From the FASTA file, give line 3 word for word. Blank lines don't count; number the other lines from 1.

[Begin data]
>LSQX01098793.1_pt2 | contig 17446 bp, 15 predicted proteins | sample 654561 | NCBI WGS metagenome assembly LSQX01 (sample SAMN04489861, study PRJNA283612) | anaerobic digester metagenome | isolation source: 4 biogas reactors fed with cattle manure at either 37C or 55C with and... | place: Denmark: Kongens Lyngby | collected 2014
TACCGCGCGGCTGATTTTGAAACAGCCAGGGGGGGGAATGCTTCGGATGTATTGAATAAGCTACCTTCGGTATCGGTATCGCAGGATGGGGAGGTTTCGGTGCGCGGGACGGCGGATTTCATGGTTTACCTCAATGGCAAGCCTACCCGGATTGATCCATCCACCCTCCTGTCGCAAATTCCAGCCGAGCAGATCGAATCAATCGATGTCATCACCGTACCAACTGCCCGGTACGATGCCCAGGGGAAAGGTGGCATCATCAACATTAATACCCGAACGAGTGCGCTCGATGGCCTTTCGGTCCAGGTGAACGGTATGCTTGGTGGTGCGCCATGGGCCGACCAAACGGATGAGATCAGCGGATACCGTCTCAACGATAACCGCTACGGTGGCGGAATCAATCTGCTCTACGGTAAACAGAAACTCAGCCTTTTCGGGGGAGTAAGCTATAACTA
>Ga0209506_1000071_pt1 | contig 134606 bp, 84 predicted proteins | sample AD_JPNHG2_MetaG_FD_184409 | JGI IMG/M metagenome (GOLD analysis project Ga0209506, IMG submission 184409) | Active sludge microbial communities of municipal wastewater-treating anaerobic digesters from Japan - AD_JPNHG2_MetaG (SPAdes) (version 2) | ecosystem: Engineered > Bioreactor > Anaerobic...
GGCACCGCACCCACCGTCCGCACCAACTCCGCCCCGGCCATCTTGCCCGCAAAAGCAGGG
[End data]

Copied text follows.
>Ga0209506_1000071_pt1 | contig 134606 bp, 84 predicted proteins | sample AD_JPNHG2_MetaG_FD_184409 | JGI IMG/M metagenome (GOLD analysis project Ga0209506, IMG submission 184409) | Active sludge microbial communities of municipal wastewater-treating anaerobic digesters from Japan - AD_JPNHG2_MetaG (SPAdes) (version 2) | ecosystem: Engineered > Bioreactor > Anaerobic...